Join AEI for remarks by Chairwoman Virginia Foxx (R-NC), who will discuss the opportunities of career and technical education and why it is necessary for education today.
Join AEI for the official launch of Frederick Hess’ new book, “Letters to a Young Education Reformer” (Harvard Education Press, April 2017), featuring a conversation with a dozen experienced education reformers on the ups and downs of modern school reform.
What’s the purpose of school reform? What constitutes meaningful reform? What is “reform,” anyway? One challenge is that we come at this with different answers to these questions, which makes it pretty easy to misunderstand or talk past one another.
Can contract-based accountability be brought to bear on the broader system of public education?
Our nation is experiencing a crisis in civic literacy. Legislative efforts aimed at addressing this are both necessary and proper—just ask Thomas Jefferson.
In assessing higher education affordability, we need to look not just at the price of college but also the long-run financial return from more consistent employment and higher earnings.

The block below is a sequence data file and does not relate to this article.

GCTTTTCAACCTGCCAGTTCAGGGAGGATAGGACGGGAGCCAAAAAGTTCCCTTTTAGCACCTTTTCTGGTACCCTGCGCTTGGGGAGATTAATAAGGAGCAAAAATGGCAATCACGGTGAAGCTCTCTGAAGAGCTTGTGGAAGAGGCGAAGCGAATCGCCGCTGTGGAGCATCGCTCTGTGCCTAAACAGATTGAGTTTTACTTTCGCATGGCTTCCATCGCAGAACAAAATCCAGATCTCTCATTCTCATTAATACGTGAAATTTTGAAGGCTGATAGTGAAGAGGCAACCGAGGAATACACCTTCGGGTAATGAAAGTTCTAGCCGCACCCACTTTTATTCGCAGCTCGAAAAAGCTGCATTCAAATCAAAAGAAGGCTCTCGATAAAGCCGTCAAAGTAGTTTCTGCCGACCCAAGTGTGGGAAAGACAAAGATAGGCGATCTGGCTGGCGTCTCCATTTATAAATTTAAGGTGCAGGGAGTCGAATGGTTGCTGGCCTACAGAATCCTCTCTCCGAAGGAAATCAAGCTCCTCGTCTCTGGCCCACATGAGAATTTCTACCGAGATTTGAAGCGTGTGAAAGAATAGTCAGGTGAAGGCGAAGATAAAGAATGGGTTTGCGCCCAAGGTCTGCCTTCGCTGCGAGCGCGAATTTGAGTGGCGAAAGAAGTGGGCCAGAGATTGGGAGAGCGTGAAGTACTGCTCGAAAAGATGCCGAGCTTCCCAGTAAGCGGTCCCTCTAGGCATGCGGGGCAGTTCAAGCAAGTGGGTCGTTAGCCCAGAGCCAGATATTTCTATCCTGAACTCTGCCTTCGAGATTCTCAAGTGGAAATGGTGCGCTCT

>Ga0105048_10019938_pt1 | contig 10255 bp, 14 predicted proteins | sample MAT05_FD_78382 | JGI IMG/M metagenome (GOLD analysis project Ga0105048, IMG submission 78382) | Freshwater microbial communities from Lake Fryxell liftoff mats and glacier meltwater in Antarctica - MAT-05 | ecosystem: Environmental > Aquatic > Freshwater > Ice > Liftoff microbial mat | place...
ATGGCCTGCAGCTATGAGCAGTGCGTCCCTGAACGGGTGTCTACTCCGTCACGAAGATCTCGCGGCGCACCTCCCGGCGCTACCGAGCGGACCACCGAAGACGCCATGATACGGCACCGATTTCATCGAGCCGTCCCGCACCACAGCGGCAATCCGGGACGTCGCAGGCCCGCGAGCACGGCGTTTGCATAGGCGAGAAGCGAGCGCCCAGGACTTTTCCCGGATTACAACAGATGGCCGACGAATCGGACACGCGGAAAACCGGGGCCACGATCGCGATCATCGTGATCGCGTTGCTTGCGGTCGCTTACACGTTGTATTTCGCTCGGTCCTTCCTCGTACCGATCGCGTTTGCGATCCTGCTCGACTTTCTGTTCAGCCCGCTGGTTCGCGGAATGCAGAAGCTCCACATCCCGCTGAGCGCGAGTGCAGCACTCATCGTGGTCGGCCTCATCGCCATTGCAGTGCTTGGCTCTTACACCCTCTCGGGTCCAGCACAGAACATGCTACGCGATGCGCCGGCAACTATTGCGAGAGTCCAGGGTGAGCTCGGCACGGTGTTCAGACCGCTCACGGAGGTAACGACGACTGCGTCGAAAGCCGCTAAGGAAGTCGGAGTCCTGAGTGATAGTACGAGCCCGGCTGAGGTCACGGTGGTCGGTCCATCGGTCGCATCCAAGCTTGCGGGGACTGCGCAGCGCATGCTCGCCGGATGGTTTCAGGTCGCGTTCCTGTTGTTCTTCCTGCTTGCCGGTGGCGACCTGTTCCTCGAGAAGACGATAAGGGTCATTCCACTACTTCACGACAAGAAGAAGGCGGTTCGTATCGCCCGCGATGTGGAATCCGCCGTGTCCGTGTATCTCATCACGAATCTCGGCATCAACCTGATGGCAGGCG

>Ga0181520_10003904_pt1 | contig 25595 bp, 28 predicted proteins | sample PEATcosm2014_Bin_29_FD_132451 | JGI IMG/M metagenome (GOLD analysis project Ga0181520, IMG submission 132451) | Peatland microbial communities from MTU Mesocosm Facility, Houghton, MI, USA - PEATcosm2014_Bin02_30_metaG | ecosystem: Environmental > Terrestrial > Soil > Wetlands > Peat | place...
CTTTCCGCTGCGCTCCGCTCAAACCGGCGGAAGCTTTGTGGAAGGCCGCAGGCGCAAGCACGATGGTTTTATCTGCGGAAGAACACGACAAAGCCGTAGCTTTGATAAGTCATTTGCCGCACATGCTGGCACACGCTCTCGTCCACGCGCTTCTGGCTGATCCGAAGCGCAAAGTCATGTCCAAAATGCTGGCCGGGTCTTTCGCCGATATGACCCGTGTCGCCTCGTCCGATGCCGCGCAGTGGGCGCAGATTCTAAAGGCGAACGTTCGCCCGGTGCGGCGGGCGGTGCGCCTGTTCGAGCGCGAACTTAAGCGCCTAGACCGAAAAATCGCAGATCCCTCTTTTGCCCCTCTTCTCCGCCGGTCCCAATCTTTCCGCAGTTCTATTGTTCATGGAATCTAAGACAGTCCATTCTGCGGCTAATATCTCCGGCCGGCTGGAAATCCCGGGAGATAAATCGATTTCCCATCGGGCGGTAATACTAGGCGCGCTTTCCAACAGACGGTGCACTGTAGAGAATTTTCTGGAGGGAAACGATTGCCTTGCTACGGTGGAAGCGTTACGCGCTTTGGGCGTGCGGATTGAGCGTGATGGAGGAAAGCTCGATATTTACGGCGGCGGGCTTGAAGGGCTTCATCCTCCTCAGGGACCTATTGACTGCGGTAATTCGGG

Kentucky’s plan to make only certain credentials tuition-free has flaws.
Watching the new Fast and the Furious this weekend brought to mind some of the common tensions underlying school reform.
Tomorrow, the Supreme Court hears oral arguments in Trinity Lutheran Church v. Pauley—a case that could have profound implications for school choice.
Many schools are not performing well, but almost all teachers are rated effective. What gives? AEI’s Rick Hess explains that the answer lies with how reforms are done.
Something is rotten on campus — all over the country. Here are some sources that document universities’ and colleges’ intellectual and moral corruption.
I recently wrote several pieces about what governors across the nation said about their plans for education in their 2017 State of the State addresses. Half of them mentioned higher education, and one third mentioned early education, vocational education, and/or educational technology. Teacher pay, school choice, and graduation rates were all given attention. Representing the would-be 51st state, Bowser also hit on many of these themes.